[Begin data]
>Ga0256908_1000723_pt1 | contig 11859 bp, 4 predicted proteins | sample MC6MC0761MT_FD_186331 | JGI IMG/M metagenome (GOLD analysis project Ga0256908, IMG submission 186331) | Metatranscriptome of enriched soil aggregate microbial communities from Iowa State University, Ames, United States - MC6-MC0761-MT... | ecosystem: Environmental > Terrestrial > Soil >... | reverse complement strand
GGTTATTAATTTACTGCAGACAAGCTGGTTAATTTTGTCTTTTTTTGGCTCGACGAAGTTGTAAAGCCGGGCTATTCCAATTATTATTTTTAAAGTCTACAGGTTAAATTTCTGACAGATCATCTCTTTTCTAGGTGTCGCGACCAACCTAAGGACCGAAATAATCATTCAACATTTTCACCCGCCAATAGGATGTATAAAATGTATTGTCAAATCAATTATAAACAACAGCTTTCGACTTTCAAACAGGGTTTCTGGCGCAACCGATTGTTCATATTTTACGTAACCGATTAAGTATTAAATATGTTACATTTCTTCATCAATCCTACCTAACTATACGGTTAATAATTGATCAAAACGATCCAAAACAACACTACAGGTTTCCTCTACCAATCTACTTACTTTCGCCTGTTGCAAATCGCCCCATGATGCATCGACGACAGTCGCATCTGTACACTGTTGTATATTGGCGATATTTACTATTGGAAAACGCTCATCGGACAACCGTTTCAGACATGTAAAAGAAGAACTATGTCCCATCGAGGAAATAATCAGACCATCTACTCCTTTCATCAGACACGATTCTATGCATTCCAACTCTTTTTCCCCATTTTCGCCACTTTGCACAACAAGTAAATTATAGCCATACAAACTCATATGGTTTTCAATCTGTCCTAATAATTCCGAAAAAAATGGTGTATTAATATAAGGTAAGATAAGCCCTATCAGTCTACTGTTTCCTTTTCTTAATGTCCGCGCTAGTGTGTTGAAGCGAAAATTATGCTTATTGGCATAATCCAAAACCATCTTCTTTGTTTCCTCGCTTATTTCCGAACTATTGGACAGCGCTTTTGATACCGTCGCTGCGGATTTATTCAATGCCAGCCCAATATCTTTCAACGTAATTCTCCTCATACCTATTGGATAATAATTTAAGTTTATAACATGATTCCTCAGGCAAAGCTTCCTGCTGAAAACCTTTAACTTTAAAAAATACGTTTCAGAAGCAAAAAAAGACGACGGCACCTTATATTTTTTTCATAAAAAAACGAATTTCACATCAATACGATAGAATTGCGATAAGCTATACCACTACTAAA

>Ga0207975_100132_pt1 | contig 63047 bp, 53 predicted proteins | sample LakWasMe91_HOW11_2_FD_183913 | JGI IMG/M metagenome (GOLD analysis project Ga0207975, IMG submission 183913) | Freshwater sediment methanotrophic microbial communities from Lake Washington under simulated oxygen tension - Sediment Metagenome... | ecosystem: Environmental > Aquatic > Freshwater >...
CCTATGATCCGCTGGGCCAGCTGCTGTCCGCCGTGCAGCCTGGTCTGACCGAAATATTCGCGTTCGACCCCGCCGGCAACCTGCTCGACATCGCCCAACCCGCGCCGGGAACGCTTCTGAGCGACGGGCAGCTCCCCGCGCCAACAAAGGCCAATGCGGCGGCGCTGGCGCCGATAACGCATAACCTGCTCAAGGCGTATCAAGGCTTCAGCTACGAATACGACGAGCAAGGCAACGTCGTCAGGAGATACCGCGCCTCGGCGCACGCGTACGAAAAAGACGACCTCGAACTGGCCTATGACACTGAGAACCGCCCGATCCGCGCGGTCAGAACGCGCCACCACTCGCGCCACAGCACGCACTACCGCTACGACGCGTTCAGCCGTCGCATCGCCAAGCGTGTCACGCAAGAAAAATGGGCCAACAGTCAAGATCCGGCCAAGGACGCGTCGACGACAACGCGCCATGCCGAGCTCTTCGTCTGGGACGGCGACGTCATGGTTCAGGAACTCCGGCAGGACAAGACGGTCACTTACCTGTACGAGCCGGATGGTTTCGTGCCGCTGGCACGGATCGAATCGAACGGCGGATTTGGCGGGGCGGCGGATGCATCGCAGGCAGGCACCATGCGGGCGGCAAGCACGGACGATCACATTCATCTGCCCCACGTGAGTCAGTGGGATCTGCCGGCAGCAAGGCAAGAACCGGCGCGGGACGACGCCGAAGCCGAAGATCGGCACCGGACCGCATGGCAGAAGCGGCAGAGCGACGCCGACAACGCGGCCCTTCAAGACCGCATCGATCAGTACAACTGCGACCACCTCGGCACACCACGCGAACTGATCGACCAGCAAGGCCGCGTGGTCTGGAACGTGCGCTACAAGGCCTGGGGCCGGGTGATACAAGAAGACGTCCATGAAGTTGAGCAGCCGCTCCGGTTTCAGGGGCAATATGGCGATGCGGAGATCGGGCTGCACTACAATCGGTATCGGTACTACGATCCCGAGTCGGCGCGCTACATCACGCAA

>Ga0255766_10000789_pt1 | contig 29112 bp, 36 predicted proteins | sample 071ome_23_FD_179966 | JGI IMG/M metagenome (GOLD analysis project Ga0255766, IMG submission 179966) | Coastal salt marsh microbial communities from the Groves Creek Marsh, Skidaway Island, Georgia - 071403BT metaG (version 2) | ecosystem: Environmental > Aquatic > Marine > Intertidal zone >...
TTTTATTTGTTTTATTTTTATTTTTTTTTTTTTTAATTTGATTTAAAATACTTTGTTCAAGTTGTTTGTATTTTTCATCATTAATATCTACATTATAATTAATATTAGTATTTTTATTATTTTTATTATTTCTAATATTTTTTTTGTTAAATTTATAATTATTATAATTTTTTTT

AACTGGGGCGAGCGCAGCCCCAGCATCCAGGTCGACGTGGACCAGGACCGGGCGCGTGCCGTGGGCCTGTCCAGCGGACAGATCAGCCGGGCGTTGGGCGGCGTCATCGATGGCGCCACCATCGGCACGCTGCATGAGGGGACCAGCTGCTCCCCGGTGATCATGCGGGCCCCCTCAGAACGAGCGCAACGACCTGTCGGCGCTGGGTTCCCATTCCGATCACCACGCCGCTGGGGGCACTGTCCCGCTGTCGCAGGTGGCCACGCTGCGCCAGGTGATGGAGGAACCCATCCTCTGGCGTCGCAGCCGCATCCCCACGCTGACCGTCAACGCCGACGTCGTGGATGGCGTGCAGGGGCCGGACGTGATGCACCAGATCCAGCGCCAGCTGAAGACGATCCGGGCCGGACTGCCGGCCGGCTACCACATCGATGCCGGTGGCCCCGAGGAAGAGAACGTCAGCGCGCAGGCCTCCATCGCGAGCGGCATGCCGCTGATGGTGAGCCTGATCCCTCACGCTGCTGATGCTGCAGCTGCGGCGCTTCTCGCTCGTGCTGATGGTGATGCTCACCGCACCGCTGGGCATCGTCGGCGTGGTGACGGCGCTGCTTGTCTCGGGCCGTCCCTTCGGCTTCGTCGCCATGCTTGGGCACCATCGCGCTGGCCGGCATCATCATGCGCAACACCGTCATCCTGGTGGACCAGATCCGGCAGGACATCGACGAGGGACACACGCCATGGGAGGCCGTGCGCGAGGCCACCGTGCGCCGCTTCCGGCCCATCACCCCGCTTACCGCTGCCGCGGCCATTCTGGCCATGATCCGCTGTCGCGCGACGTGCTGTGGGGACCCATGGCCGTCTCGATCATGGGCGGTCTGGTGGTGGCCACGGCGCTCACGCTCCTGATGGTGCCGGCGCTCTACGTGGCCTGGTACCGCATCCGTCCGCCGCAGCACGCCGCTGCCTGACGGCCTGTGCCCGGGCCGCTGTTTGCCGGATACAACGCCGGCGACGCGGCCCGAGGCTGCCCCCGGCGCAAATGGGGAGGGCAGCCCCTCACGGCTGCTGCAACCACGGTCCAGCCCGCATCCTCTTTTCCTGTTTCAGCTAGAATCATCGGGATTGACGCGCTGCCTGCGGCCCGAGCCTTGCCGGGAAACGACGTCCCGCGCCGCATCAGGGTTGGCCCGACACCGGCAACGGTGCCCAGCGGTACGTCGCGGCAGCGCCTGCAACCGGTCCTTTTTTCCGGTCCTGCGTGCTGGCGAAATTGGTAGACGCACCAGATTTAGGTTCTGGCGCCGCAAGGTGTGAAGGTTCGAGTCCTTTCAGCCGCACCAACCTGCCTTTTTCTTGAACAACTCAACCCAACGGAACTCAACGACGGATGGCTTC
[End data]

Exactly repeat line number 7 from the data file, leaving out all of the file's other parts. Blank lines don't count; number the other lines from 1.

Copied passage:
AACTGGGGCGAGCGCAGCCCCAGCATCCAGGTCGACGTGGACCAGGACCGGGCGCGTGCCGTGGGCCTGTCCAGCGGACAGATCAGCCGGGCGTTGGGCGGCGTCATCGATGGCGCCACCATCGGCACGCTGCATGAGGGGACCAGCTGCTCCCCGGTGATCATGCGGGCCCCCTCAGAACGAGCGCAACGACCTGTCGGCGCTGGGTTCCCATTCCGATCACCACGCCGCTGGGGGCACTGTCCCGCTGTCGCAGGTGGCCACGCTGCGCCAGGTGATGGAGGAACCCATCCTCTGGCGTCGCAGCCGCATCCCCACGCTGACCGTCAACGCCGACGTCGTGGATGGCGTGCAGGGGCCGGACGTGATGCACCAGATCCAGCGCCAGCTGAAGACGATCCGGGCCGGACTGCCGGCCGGCTACCACATCGATGCCGGTGGCCCCGAGGAAGAGAACGTCAGCGCGCAGGCCTCCATCGCGAGCGGCATGCCGCTGATGGTGAGCCTGATCCCTCACGCTGCTGATGCTGCAGCTGCGGCGCTTCTCGCTCGTGCTGATGGTGATGCTCACCGCACCGCTGGGCATCGTCGGCGTGGTGACGGCGCTGCTTGTCTCGGGCCGTCCCTTCGGCTTCGTCGCCATGCTTGGGCACCATCGCGCTGGCCGGCATCATCATGCGCAACACCGTCATCCTGGTGGACCAGATCCGGCAGGACATCGACGAGGGACACACGCCATGGGAGGCCGTGCGCGAGGCCACCGTGCGCCGCTTCCGGCCCATCACCCCGCTTACCGCTGCCGCGGCCATTCTGGCCATGATCCGCTGTCGCGCGACGTGCTGTGGGGACCCATGGCCGTCTCGATCATGGGCGGTCTGGTGGTGGCCACGGCGCTCACGCTCCTGATGGTGCCGGCGCTCTACGTGGCCTGGTACCGCATCCGTCCGCCGCAGCACGCCGCTGCCTGACGGCCTGTGCCCGGGCCGCTGTTTGCCGGATACAACGCCGGCGACGCGGCCCGAGGCTGCCCCCGGCGCAAATGGGGAGGGCAGCCCCTCACGGCTGCTGCAACCACGGTCCAGCCCGCATCCTCTTTTCCTGTTTCAGCTAGAATCATCGGGATTGACGCGCTGCCTGCGGCCCGAGCCTTGCCGGGAAACGACGTCCCGCGCCGCATCAGGGTTGGCCCGACACCGGCAACGGTGCCCAGCGGTACGTCGCGGCAGCGCCTGCAACCGGTCCTTTTTTCCGGTCCTGCGTGCTGGCGAAATTGGTAGACGCACCAGATTTAGGTTCTGGCGCCGCAAGGTGTGAAGGTTCGAGTCCTTTCAGCCGCACCAACCTGCCTTTTTCTTGAACAACTCAACCCAACGGAACTCAACGACGGATGGCTTC